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강연자 이창한
소속 Northwestern University
date 2021-09-16

 

Abstract: 
While the typical behaviors of stochastic systems are often deceptively oblivious to the tail distributions of the underlying uncertainties, the ways rare events arise are vastly different depending on whether the underlying tail distributions are light-tailed or heavy-tailed. Roughly speaking, in light-tailed settings, a system-wide rare event arises because everything goes wrong a little bit as if the entire system has conspired up to provoke the rare event (conspiracy principle), whereas, in heavy-tailed settings, a system-wide rare event arises because a small number of components fail catastrophically (catastrophe principle). In the first part of this talk, I will introduce the recent developments in the theory of large deviations for heavy-tailed stochastic processes at the sample path level and rigorously characterize the catastrophe principle. In the second part, I will explore an intriguing connection between the catastrophe principle and a central mystery of modern AI—the unreasonably good generalization performance of deep neural networks.
 
This talk is based on the ongoing research in collaboration with Mihail Bazhba, Jose Blanchet, Bohan Chen, Sewoong Oh, Insuk Seo, Zhe Su, Xingyu Wang, and Bert Zwart.
 
Short Bio: 
Chang-Han Rhee is an Assistant Professor in Industrial Engineering and Management Sciences at Northwestern University. Before joining Northwestern University, he was a postdoctoral researcher in the Stochastics Group at Centrum Wiskunde & Informatica and in Industrial & Systems Engineering and Biomedical Engineering at Georgia Tech. He received his Ph.D. in Computational and Mathematical Engineering from Stanford University. His research interests include applied probability, stochastic simulation, and statistical learning. He was a winner of the Outstanding Publication Award from the INFORMS Simulation Society in 2016, a winner of the Best Student Paper Award (MS/OR focused) at the 2012 Winter Simulation Conference, and a finalist of the 2013 INFORMS George Nicholson Student Paper Competition.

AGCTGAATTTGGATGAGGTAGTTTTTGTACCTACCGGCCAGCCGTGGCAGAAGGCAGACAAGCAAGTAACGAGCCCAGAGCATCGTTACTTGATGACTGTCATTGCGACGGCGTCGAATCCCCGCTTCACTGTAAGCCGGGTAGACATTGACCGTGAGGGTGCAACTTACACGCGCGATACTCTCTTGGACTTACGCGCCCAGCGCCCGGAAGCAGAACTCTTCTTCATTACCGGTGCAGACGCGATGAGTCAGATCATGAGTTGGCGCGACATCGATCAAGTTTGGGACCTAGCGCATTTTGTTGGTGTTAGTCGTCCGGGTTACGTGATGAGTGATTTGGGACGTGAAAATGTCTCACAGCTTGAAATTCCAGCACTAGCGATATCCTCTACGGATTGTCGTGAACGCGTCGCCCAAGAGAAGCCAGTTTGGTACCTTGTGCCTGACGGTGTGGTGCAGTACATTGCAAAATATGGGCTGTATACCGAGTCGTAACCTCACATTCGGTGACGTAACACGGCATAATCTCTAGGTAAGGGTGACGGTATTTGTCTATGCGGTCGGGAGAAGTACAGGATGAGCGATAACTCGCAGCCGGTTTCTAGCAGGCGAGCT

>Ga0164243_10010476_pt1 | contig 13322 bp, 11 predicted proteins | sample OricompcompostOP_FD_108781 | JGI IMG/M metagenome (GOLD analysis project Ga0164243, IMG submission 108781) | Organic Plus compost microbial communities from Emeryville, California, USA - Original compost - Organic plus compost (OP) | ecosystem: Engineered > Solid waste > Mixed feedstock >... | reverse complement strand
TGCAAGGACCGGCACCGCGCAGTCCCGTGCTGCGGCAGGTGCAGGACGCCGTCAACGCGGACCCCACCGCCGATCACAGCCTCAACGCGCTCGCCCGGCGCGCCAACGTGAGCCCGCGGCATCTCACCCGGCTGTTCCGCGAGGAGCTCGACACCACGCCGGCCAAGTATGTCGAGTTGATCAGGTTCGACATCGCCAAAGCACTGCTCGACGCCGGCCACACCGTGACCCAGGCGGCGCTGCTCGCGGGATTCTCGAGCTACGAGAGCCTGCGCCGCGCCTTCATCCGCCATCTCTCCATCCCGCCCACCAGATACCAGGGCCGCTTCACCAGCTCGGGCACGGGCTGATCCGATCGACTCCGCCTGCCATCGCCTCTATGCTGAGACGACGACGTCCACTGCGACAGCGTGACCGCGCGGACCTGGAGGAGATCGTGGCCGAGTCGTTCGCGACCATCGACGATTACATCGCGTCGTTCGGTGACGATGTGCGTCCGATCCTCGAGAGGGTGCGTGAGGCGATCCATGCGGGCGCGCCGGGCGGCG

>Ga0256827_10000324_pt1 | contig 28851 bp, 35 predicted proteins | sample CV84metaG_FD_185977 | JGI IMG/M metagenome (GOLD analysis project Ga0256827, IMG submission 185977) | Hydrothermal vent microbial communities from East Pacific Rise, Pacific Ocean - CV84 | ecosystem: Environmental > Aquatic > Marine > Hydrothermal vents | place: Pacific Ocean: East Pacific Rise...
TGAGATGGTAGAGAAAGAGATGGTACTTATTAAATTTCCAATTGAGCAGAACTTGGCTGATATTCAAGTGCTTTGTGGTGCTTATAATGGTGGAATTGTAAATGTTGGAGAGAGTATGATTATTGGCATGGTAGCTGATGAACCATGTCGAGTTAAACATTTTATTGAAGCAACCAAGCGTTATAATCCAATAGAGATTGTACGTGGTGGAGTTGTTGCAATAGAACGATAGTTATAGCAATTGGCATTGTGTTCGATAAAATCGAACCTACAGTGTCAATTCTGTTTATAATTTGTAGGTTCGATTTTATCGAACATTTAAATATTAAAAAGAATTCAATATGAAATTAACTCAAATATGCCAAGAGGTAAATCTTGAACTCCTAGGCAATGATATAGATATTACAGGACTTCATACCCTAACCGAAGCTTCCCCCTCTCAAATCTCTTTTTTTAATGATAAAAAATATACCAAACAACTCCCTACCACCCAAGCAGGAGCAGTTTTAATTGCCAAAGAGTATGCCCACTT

Atachment
첨부 '1'
List of Articles
카테고리 제목 소속 강연자
수학강연회 Integer partitions, q-series, and Modular forms file 서울과학기술 대학 김병찬
수학강연회 Infinite order rationally slice knots file 카이스트 수리과학과 박정환
수학강연회 Ill-posedness for incompressible Euler equations at critical regularit file 서울대학교 정인지
수학강연회 Idempotents and topologies file University of Waterloo Nico Spronk
수학강연회 Hybrid discontinuous Galerkin methods in computational science and engineering file 연세대 박은재
수학강연회 How to solve linear systems in practice file 이화여대 수학과 민조홍
수학강연회 High dimensional nonlinear dynamics file 경북대학교 도영해
수학강연회 Heavy-tailed large deviations and deep learning's generalization mystery file Northwestern University 이창한
특별강연 Harmonic bundles and Toda lattices with opposite sign file RIMS, Kyoto Univ. Takuro Mochizuki
수학강연회 Hamiltonian dynamics, Floer theory and symplectic topology file University of Wisconsin 오용근
수학강연회 Gromov-Witten-Floer theory and Lagrangian intersections in symplectic topology file IBS, 포항공과대학교 오용근
수학강연회 Green’s function for initial-boundary value problem file National Univ. of Singapore Shih-Hsien Yu
수학강연회 Global result for multiple positive radial solutions of p-Laplacian system on exterior domain file 부산대학교 이용훈
수학강연회 Geometry, algebra and computation in moduli theory file 서울대 현동훈
수학강연회 Geometric structures and representation spaces file 서울대학교 이계선
수학강연회 Geometric Langlands theory: A bridge between number theory and physics file 서울대학교 유필상
수학강연회 Generalized multiscale HDG (hybridizable discontinuous Galerkin) methods for flows in highly heterogeneous porous media file 육군사관학교 문미남
수학강연회 Gaussian free field and conformal field theory file 서울대학교 강남규
수학강연회 Freudenthal medal, Klein medal 수상자의 수학교육이론 file 서울대 수학교육과 권오남
수학강연회 Free boundary problems arising from mathematical finance file 경희대학교 전준기
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